In the back of the lot, arsonists had gotten to one abandoned shack and gang bangers to another, peeling back its corrugated walls to paint their hieroglyphics inside.
That introduction, shouted by an East L.A. band called Thee Midniters, was the opening of the instrumental song "Whittier Boulevard." In 1965, cruisers, low-riders and brown-is-beautiful pioneers made the song an Eastside anthem -- and cemented Whittier Boulevard itself as a defining pathway in the development of Latino Los Angeles.
Today, at long last, the boulevard is getting a face-lift.
It would be a stretch to call it a revitalization project because much of the street -- a 16-mile thoroughfare stretching from downtown Los Angeles through Montebello, Pico Rivera and Whittier and into the northern tip of Orange County -- was never much to look at.
Still, tens of millions of public and private dollars have begun filtering in along the boulevard, targeting unkempt medians, crumbling curbs, abandoned lots. There are dozens of condos, apartments and houses going up, and officials have hatched plans for nearly a dozen mixed-use projects in coming years, with European-style, street-level shops and restaurants below homes.
If it all falls into place, it will be the largest civic commitment to the boulevard since the first asphalt was poured. Perhaps the boulevard -- long maligned and neglected but arguably as important to El Movimiento as any school walkout or farmworker rally -- is finally getting its due.
Rebuilding the boulevard will be a daunting task. Evidence of that is everywhere.
It's in the bathroom of a McDonald's near Atlantic Boulevard, in East L.A., where competing gangs have put graffiti on the door, floor, walls, sink, soap dispenser, toilet seat and toilet paper dispenser.
It's down the street at the Golden Gate Theater, glorious when it opened in 1927 and now empty, stripped of its ornate facade and browned by age and smog.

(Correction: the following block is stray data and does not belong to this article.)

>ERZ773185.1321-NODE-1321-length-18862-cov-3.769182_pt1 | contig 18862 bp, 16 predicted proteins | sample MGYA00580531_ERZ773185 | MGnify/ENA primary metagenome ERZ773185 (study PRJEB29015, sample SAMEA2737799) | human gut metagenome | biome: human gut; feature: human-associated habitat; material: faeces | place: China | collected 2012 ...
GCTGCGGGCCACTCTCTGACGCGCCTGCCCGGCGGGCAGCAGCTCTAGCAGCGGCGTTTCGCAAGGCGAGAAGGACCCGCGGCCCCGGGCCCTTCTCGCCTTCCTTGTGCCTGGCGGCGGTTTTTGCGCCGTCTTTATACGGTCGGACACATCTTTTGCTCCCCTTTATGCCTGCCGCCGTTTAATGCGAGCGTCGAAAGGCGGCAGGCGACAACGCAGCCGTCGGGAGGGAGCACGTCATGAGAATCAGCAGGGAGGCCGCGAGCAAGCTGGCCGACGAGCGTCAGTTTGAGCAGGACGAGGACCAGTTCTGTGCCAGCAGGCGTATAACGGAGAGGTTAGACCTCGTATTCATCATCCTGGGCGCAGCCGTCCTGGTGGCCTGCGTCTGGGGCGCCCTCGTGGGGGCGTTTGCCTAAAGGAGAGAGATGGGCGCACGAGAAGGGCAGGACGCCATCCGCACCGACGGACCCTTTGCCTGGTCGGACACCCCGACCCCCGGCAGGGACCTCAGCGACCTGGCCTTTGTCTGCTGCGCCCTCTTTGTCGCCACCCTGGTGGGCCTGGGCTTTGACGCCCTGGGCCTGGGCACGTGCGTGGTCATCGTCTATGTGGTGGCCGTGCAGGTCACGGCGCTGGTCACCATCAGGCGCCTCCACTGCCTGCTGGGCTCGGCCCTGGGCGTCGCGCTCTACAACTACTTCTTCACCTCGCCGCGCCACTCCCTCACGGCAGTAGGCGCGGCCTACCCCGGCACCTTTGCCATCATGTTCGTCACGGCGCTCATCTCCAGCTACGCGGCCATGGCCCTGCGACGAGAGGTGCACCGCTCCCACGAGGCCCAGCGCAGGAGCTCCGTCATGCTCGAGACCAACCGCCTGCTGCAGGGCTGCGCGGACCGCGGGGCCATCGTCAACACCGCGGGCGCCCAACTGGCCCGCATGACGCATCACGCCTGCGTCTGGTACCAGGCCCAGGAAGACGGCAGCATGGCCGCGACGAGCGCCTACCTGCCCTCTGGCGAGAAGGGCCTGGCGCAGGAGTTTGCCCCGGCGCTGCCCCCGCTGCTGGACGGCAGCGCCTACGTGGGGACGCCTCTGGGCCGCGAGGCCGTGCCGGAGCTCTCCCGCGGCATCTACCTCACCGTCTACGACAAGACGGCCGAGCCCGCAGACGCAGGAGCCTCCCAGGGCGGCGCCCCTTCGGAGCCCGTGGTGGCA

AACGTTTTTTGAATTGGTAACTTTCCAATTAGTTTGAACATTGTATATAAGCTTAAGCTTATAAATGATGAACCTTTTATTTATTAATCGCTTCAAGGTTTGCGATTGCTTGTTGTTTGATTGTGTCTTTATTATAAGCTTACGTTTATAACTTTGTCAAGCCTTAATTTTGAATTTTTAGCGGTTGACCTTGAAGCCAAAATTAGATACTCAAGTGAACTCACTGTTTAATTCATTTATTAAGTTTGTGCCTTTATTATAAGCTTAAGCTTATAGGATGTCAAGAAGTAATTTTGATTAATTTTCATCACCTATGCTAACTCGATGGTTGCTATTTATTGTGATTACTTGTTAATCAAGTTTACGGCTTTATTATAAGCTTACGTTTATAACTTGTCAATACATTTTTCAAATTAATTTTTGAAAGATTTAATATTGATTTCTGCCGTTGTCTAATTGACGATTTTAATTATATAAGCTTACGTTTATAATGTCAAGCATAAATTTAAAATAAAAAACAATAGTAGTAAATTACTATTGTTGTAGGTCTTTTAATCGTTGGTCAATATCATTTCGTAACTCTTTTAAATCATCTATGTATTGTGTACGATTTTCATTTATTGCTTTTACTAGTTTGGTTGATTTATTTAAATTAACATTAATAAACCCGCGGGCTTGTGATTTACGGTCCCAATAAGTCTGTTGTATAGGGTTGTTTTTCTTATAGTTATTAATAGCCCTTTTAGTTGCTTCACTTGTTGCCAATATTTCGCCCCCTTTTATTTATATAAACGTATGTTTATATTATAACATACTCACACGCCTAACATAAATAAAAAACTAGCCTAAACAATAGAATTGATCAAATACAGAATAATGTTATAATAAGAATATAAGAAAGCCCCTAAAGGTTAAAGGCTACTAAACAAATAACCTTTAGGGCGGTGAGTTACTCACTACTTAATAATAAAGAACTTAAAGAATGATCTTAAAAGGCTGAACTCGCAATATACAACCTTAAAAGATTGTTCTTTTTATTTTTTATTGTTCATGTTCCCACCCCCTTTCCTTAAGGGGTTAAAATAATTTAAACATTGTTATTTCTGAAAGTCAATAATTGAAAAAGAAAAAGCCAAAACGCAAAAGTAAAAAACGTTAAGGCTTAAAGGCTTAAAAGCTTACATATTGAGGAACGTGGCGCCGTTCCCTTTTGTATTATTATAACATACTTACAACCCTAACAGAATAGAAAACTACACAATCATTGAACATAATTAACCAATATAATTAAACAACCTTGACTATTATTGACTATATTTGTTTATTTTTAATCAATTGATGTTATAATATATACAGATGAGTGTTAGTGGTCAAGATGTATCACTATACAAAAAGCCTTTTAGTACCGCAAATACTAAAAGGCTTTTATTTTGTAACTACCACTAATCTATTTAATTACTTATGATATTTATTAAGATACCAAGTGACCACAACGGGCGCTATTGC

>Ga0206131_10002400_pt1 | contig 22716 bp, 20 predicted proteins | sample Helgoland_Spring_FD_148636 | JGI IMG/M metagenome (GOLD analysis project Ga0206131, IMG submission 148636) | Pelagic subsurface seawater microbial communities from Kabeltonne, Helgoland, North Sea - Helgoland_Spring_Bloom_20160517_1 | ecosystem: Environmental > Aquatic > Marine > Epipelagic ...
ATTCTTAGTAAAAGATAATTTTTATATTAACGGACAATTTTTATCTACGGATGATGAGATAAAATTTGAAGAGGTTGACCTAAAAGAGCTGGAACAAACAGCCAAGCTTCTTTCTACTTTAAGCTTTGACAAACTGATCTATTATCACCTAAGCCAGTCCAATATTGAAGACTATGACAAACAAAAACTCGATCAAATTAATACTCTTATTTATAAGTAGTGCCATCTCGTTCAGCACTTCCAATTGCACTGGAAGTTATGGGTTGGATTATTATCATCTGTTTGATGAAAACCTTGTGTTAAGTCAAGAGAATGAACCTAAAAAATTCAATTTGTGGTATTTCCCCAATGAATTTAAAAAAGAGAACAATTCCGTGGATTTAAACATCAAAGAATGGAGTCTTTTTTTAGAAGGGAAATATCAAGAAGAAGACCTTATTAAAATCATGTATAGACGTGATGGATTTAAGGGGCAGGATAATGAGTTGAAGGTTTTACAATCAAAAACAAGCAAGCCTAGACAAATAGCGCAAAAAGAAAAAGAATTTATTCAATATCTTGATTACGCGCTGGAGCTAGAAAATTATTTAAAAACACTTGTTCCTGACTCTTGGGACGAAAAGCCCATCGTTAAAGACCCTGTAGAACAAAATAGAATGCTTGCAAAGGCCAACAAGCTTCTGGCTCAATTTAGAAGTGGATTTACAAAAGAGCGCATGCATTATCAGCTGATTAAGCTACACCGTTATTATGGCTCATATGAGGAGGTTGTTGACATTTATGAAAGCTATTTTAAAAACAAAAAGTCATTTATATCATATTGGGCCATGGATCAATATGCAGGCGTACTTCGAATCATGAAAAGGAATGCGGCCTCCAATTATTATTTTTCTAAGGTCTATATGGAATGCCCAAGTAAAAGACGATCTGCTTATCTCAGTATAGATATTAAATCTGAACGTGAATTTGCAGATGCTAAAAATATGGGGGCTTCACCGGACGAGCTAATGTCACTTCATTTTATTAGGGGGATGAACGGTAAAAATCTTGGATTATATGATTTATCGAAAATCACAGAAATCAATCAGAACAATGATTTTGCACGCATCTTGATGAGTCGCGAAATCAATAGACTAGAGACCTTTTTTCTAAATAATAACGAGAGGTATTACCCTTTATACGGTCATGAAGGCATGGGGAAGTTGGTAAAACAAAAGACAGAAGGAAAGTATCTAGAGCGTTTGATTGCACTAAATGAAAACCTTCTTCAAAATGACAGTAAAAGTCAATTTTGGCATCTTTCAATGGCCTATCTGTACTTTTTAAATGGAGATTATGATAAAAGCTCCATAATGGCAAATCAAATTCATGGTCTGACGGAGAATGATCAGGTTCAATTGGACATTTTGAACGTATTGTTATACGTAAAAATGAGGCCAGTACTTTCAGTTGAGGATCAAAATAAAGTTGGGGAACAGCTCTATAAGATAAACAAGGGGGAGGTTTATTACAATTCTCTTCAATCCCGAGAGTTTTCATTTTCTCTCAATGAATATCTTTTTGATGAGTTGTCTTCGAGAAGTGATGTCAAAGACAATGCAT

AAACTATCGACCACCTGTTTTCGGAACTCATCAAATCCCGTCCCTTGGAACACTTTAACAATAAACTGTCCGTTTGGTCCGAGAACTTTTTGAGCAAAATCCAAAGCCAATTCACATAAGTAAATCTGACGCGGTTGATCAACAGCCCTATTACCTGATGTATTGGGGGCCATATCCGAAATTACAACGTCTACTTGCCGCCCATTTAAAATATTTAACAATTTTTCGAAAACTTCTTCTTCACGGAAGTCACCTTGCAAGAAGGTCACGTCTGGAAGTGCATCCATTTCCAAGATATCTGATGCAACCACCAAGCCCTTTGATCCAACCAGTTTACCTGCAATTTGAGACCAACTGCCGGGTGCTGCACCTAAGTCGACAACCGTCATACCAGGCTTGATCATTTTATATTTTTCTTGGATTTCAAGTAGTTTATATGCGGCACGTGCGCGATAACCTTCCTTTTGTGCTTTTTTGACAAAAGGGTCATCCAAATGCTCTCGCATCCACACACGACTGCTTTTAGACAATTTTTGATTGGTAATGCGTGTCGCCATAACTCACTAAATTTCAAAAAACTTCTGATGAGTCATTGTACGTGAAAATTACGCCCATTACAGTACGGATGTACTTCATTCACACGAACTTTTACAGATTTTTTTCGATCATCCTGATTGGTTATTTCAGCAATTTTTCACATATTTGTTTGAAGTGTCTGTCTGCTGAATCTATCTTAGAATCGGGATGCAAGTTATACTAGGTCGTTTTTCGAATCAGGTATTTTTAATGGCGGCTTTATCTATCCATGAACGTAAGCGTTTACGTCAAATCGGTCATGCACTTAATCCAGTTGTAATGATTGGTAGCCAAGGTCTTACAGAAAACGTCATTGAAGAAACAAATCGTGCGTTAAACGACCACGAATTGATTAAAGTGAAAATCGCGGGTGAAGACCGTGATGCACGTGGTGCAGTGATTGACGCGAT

It's in the city of Whittier, near Whittier Boulevard and Colima Road, where development is so uneven that there is a sex-toy shop next to a children's furniture store.
It's in the abandoned lot that Firme walked through this week. In the early 1960s, he said, the lot was one of a handful of hot spots where a new culture was developing around the twin pillars of Chicano music and cars.
It might not look like much now, he said, but back then one of the little buildings on the lot -- the one since torched by arsonists -- was home to a thriving bootleg business that churned out tapes and eight-track recordings of Chicano bands. They included Thee Midniters -- two E's in "Thee" to avoid litigation with The Midnighters -- Cannibal & The Headhunters and The Premiers.
The other building was a makeshift garage. Cruisers brought in cars to get them souped up, sometimes with "cherry bombs" -- a reverse muffler of sorts that gave cars a loud and illegal brap-brap-brap sound -- or by lowering the bodies of cars nearly to the ground.
Those who could not afford to lower their cars in a garage did it the old-fashioned way: by driving with chunks of concrete in their trunks.
Every weekend, cruisers would gather -- many of them at a staging area around Calvary Cemetery in East L.A. -- and then "take a trip down Whittier Boulevard."
Similar cultures existed elsewhere, of course. Here, though, cruising meant far more than a mere distraction. Firme noted that when he was young, his father -- a butcher -- could not secure financing to buy a new car because of his ethnicity. So fixing up older cars became an exercise in pride. A nice car represented freedom, and promise.
"The whole thing was about mobility," said Carlos Montes, 60, who cruised back then and went on to become a prominent Latino leader and activist. "You might live in the barrio -- but you had a car."